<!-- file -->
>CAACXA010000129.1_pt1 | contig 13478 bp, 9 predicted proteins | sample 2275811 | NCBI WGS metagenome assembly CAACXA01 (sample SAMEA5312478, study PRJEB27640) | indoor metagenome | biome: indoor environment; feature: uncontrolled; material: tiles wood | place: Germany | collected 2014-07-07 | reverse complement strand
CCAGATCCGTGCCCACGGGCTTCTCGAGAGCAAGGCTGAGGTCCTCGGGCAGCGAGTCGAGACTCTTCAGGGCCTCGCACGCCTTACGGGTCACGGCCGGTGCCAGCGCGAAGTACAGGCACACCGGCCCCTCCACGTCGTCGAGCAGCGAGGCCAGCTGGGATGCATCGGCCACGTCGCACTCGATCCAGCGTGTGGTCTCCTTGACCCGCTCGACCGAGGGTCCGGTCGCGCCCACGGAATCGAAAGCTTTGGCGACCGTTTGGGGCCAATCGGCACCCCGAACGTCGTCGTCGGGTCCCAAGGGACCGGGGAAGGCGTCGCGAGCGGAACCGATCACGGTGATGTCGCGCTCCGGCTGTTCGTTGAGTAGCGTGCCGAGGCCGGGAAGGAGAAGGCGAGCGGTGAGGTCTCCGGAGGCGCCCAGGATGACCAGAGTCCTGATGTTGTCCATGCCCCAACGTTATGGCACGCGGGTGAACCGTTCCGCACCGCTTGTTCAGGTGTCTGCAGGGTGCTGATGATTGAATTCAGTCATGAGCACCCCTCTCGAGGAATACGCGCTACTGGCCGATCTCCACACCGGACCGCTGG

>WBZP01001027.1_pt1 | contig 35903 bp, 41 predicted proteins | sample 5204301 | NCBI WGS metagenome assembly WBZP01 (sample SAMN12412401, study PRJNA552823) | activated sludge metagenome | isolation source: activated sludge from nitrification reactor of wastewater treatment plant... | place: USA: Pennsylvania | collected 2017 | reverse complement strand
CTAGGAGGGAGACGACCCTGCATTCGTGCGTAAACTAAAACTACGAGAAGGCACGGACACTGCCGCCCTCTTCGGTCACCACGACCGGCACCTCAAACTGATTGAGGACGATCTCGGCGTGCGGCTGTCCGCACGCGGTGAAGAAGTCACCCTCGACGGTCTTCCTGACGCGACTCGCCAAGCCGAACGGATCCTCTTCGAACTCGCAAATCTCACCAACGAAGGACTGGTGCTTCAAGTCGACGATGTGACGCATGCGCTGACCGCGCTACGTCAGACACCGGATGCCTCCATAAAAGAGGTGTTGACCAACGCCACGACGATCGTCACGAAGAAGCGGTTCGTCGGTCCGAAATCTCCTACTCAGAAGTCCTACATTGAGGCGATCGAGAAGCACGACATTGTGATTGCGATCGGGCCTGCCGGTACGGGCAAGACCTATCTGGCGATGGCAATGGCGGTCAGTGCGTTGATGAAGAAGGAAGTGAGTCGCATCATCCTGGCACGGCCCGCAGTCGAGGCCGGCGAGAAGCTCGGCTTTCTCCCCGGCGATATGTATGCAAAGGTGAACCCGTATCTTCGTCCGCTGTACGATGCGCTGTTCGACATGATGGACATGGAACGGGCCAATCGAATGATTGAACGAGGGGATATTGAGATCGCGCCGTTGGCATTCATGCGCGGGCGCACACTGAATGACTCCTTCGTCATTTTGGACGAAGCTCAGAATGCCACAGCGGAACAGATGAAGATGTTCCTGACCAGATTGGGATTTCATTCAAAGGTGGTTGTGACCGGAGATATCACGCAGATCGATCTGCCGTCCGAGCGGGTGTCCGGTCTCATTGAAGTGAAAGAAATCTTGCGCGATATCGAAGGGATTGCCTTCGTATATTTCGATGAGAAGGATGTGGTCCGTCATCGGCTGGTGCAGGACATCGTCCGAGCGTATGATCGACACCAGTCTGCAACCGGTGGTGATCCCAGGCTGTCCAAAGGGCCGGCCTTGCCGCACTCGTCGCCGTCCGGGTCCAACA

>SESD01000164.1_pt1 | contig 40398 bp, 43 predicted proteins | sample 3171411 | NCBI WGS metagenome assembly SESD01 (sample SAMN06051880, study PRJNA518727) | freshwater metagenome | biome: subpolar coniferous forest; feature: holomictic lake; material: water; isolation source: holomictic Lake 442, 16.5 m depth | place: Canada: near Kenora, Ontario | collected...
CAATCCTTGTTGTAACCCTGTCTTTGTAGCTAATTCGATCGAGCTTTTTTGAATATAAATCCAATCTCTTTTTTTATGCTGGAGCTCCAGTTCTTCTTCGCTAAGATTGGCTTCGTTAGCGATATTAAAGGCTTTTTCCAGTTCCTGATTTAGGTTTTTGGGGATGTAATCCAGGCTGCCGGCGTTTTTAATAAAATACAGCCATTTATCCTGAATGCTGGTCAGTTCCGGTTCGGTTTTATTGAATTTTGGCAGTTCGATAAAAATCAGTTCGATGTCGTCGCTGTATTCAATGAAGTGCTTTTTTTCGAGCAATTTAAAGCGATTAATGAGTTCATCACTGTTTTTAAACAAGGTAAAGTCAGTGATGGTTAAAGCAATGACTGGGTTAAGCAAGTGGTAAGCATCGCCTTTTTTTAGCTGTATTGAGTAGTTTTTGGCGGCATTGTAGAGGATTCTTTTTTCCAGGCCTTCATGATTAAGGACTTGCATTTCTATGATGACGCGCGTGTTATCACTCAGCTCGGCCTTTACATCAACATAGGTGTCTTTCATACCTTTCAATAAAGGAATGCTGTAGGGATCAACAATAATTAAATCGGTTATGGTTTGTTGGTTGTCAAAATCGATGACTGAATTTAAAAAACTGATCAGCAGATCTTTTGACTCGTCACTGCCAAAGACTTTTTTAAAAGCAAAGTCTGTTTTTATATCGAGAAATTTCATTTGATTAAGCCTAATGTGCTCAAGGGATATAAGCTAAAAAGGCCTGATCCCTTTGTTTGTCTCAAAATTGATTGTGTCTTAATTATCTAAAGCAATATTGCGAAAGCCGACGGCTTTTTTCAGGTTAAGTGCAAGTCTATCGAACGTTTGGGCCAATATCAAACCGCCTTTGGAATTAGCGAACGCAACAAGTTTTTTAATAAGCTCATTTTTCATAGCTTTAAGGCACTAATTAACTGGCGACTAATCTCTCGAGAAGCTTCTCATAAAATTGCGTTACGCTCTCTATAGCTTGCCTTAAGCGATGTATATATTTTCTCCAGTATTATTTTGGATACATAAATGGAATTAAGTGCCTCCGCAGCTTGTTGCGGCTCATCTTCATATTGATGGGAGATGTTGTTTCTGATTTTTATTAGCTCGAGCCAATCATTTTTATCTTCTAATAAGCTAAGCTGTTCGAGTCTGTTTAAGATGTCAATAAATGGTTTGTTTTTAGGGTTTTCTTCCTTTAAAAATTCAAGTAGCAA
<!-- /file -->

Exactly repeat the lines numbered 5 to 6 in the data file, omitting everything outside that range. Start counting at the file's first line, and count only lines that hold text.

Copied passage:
>SESD01000164.1_pt1 | contig 40398 bp, 43 predicted proteins | sample 3171411 | NCBI WGS metagenome assembly SESD01 (sample SAMN06051880, study PRJNA518727) | freshwater metagenome | biome: subpolar coniferous forest; feature: holomictic lake; material: water; isolation source: holomictic Lake 442, 16.5 m depth | place: Canada: near Kenora, Ontario | collected...
CAATCCTTGTTGTAACCCTGTCTTTGTAGCTAATTCGATCGAGCTTTTTTGAATATAAATCCAATCTCTTTTTTTATGCTGGAGCTCCAGTTCTTCTTCGCTAAGATTGGCTTCGTTAGCGATATTAAAGGCTTTTTCCAGTTCCTGATTTAGGTTTTTGGGGATGTAATCCAGGCTGCCGGCGTTTTTAATAAAATACAGCCATTTATCCTGAATGCTGGTCAGTTCCGGTTCGGTTTTATTGAATTTTGGCAGTTCGATAAAAATCAGTTCGATGTCGTCGCTGTATTCAATGAAGTGCTTTTTTTCGAGCAATTTAAAGCGATTAATGAGTTCATCACTGTTTTTAAACAAGGTAAAGTCAGTGATGGTTAAAGCAATGACTGGGTTAAGCAAGTGGTAAGCATCGCCTTTTTTTAGCTGTATTGAGTAGTTTTTGGCGGCATTGTAGAGGATTCTTTTTTCCAGGCCTTCATGATTAAGGACTTGCATTTCTATGATGACGCGCGTGTTATCACTCAGCTCGGCCTTTACATCAACATAGGTGTCTTTCATACCTTTCAATAAAGGAATGCTGTAGGGATCAACAATAATTAAATCGGTTATGGTTTGTTGGTTGTCAAAATCGATGACTGAATTTAAAAAACTGATCAGCAGATCTTTTGACTCGTCACTGCCAAAGACTTTTTTAAAAGCAAAGTCTGTTTTTATATCGAGAAATTTCATTTGATTAAGCCTAATGTGCTCAAGGGATATAAGCTAAAAAGGCCTGATCCCTTTGTTTGTCTCAAAATTGATTGTGTCTTAATTATCTAAAGCAATATTGCGAAAGCCGACGGCTTTTTTCAGGTTAAGTGCAAGTCTATCGAACGTTTGGGCCAATATCAAACCGCCTTTGGAATTAGCGAACGCAACAAGTTTTTTAATAAGCTCATTTTTCATAGCTTTAAGGCACTAATTAACTGGCGACTAATCTCTCGAGAAGCTTCTCATAAAATTGCGTTACGCTCTCTATAGCTTGCCTTAAGCGATGTATATATTTTCTCCAGTATTATTTTGGATACATAAATGGAATTAAGTGCCTCCGCAGCTTGTTGCGGCTCATCTTCATATTGATGGGAGATGTTGTTTCTGATTTTTATTAGCTCGAGCCAATCATTTTTATCTTCTAATAAGCTAAGCTGTTCGAGTCTGTTTAAGATGTCAATAAATGGTTTGTTTTTAGGGTTTTCTTCCTTTAAAAATTCAAGTAGCAA